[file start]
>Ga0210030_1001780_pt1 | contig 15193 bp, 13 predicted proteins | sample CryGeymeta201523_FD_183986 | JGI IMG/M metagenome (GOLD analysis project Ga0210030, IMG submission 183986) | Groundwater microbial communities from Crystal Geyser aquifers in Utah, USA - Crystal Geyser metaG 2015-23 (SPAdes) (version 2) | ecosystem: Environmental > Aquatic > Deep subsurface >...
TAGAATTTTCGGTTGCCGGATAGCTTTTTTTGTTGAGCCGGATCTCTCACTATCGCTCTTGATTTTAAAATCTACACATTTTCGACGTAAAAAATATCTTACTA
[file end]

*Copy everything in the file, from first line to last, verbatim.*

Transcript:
>Ga0210030_1001780_pt1 | contig 15193 bp, 13 predicted proteins | sample CryGeymeta201523_FD_183986 | JGI IMG/M metagenome (GOLD analysis project Ga0210030, IMG submission 183986) | Groundwater microbial communities from Crystal Geyser aquifers in Utah, USA - Crystal Geyser metaG 2015-23 (SPAdes) (version 2) | ecosystem: Environmental > Aquatic > Deep subsurface >...
TAGAATTTTCGGTTGCCGGATAGCTTTTTTTGTTGAGCCGGATCTCTCACTATCGCTCTTGATTTTAAAATCTACACATTTTCGACGTAAAAAATATCTTACTA